RespectAbility, a nonprofit disability organization, estimates that more than 750,000 people with disabilities are behind bars in America today. This includes 140,000 who are blind or have vision loss, approximately the same number who are deaf or have significant hearing loss and more than 200,000 who have mobility issues. The largest group, which includes more than half a million people, has cognitive impairments. Some have multiple disabilities.

On Tuesday, the Senate passed a set of reforms that could enable tens of thousands of people with disabilities to exit incarceration by an 87-12 vote. The House is expected to pass the bill later this week, sending it to President Trump for his signature. “These developments reflect a bipartisan consensus on the need to address mass incarceration, disproportionate sentencing, and re-entry supports for returning citizens — all issues that disproportionally impact people with disabilities.” said Hon. Steve Bartlett, the former Dallas mayor and member of Congress who now chairs RespectAbility.  “These efforts have garnered support from the White House and Governors from both parties across the country.” [continue reading…]

Remembering George H.W. Bush

President George H.W. Bush signs the Americans with Disabilities Act into law, surrounded by two wheelchair users and two people standing behind him.

President George H.W. Bush signs the Americans with Disabilities Act into law.

Washington, D.C., Dec. 3 – On November 30, 2018, America lost a champion for people with disabilities, President George H.W. Bush. In 1990, Bush signed the Americans with Disabilities Act (ADA) into law, which prohibited discrimination against people with disabilities. The law improved the lives of millions of Americans with disabilities.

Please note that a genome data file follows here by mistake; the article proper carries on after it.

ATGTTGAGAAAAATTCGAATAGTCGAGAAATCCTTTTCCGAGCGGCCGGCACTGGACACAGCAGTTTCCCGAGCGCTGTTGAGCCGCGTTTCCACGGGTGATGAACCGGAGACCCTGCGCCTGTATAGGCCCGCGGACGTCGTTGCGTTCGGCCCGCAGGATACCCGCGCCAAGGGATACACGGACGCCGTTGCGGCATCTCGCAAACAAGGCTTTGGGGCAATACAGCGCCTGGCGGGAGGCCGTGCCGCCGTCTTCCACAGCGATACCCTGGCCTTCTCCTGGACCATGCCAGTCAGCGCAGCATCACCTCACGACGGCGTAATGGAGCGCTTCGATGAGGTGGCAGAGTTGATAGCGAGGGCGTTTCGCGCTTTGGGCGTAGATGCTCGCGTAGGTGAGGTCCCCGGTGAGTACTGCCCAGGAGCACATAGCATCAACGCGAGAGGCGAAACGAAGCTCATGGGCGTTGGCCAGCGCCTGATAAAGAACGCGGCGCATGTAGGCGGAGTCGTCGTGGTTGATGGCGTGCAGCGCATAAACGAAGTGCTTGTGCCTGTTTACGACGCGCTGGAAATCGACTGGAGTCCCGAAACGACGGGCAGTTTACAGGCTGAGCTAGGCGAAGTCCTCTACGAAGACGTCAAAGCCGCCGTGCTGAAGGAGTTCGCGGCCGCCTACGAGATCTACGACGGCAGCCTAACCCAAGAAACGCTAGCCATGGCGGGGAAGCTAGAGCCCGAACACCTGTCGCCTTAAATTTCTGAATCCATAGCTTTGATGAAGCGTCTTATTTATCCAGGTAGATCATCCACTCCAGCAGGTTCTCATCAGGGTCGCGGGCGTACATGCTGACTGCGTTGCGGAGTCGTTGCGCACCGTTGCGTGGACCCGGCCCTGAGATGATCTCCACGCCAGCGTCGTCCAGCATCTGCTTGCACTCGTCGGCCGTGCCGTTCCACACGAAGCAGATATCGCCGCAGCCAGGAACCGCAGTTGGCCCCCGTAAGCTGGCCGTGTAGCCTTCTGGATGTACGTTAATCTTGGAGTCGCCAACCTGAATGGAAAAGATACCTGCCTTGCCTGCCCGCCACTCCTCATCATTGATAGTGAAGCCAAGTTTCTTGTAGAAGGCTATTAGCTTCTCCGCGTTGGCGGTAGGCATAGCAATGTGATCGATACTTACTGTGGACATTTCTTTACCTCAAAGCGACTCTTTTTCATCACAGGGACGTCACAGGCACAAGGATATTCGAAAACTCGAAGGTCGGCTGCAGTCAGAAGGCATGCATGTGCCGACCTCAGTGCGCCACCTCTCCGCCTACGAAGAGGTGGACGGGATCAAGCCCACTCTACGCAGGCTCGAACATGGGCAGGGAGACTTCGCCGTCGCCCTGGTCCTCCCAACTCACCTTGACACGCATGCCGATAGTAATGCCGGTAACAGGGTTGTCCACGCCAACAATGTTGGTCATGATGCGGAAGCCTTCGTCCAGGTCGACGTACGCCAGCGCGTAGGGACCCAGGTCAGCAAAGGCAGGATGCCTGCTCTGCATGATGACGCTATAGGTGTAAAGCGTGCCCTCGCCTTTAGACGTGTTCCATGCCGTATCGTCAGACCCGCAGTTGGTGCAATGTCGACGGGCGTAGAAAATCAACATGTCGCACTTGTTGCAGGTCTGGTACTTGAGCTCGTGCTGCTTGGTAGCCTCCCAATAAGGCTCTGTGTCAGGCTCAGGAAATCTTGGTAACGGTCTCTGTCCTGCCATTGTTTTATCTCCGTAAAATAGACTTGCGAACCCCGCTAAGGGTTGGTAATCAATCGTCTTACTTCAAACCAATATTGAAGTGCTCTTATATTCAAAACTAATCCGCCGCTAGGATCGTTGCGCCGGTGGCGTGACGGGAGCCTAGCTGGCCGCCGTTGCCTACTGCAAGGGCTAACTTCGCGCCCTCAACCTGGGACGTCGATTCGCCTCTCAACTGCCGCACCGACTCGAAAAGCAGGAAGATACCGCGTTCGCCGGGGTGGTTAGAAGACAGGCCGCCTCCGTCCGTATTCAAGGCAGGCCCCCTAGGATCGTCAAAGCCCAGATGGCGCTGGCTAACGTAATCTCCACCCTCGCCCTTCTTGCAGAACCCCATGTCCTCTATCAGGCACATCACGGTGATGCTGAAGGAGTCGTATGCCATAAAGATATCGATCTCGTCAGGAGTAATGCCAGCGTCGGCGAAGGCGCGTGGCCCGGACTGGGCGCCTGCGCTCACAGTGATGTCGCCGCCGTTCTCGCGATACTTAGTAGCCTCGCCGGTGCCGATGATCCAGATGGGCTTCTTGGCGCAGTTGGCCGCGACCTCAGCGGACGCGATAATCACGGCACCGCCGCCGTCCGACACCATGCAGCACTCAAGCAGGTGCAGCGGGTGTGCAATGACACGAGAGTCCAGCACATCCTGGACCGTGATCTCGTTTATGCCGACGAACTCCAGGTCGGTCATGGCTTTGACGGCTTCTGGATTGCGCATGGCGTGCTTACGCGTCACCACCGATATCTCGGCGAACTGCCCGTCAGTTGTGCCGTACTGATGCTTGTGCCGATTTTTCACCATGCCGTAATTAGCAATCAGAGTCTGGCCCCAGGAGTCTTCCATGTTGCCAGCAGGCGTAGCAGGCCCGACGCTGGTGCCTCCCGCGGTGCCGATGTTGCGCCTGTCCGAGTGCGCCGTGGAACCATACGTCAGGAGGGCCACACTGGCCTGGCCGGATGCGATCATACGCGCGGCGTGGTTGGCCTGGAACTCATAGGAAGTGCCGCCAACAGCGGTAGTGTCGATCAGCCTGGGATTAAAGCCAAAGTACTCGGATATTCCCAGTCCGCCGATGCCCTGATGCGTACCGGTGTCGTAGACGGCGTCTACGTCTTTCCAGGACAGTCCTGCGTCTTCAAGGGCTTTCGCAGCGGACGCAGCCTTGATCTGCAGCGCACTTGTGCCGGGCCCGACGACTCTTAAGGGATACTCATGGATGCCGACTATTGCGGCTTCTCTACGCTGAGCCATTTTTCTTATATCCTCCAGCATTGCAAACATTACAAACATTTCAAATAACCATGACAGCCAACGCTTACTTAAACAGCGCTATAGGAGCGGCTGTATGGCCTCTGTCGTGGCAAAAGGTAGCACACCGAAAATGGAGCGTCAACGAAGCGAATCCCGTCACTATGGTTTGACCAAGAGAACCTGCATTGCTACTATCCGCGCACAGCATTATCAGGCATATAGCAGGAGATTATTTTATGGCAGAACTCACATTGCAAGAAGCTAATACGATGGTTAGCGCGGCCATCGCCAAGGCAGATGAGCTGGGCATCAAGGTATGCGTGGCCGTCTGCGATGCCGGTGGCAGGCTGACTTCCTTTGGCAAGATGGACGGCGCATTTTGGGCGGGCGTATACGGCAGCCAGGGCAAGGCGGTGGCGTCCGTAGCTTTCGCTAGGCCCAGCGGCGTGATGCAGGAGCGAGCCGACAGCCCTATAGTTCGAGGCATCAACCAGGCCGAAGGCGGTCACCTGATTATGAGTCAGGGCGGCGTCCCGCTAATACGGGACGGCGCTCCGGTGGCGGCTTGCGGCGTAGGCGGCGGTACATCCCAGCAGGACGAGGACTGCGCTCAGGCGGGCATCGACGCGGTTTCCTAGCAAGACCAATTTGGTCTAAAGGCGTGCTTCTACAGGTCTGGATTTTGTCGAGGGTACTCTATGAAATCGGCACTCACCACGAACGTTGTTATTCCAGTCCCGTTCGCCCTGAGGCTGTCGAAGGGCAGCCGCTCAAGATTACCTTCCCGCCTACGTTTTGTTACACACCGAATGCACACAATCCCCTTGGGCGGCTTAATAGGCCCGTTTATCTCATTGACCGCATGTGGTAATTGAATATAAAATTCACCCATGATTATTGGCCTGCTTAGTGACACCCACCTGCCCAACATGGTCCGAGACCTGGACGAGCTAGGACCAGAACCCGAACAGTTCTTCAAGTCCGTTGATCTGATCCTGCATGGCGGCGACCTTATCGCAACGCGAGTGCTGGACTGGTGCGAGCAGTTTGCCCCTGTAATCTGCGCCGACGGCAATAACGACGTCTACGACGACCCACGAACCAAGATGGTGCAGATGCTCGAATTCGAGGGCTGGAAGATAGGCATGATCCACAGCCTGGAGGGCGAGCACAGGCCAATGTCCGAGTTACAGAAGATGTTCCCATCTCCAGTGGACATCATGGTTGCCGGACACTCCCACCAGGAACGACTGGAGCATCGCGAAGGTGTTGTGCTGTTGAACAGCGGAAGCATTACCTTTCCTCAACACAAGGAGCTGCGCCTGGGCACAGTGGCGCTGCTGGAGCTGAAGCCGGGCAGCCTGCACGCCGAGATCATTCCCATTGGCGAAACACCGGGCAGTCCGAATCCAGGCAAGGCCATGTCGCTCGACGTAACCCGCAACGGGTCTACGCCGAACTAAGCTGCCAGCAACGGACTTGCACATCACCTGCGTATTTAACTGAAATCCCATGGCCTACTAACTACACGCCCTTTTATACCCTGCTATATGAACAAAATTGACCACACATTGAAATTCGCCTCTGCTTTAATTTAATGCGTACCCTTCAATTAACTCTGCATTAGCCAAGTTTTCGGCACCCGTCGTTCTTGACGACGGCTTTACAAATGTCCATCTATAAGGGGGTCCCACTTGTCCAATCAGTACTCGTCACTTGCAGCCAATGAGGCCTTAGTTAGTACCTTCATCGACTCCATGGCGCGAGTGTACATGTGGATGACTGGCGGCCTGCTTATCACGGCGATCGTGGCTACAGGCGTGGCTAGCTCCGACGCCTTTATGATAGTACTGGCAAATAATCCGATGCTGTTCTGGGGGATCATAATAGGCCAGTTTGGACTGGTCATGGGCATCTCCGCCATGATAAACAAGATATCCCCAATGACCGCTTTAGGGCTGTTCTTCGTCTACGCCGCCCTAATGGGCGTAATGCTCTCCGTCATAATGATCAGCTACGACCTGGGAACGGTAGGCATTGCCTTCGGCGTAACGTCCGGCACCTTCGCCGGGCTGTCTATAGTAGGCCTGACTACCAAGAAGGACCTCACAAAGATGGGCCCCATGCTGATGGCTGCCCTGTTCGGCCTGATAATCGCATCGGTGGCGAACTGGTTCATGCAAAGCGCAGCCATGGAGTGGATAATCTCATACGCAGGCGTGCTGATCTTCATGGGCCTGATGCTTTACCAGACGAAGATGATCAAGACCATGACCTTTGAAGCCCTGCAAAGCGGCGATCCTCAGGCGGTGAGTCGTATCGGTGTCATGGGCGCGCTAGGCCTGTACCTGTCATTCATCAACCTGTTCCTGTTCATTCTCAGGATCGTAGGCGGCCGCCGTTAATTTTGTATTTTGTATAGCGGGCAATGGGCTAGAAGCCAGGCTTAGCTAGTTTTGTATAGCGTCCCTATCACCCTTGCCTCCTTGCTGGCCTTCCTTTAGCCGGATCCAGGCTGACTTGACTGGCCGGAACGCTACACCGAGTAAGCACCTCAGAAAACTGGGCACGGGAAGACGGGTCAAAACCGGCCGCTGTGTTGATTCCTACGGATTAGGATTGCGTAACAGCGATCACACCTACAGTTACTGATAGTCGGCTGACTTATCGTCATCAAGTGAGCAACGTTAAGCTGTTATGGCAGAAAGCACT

“Among President George H.W. Bush’s lifetime accomplishments, perhaps his most profound and impactful is the ADA,” said Hon. Steve Bartlett, who serves as Chairman of RespectAbility’s Board of Directors and who worked with Bush on the ADA. “He was the originator and the force behind the ADA. He consistently gave others the credit. Indeed, he announced his proposal that became the ADA the evening before his inaugural, surprising everyone in Washington except Boyden Gray and Justin Dart. The President allowed Congress to do the legislating of course, but he personally guided the process gently but firmly for 18 months. Millions of Americans with disabilities, and their friends and families, live better lives because of George H.W. Bush. Thank you Mr. President.” [continue reading…]

Candidates Who Support Opportunities for People with Disabilities Won Big

Election 2018: Candidates who support opportunities for people with disabilities win big. RespectAbility logo. image of American flag with disability symbol (wheelchair) instead of starsWashington, D.C., Nov. 19 – Key senate and gubernatorial candidates from both sides of the political aisle who support opportunities for people with disabilities won big this election, showing that disability rights is a winning issue.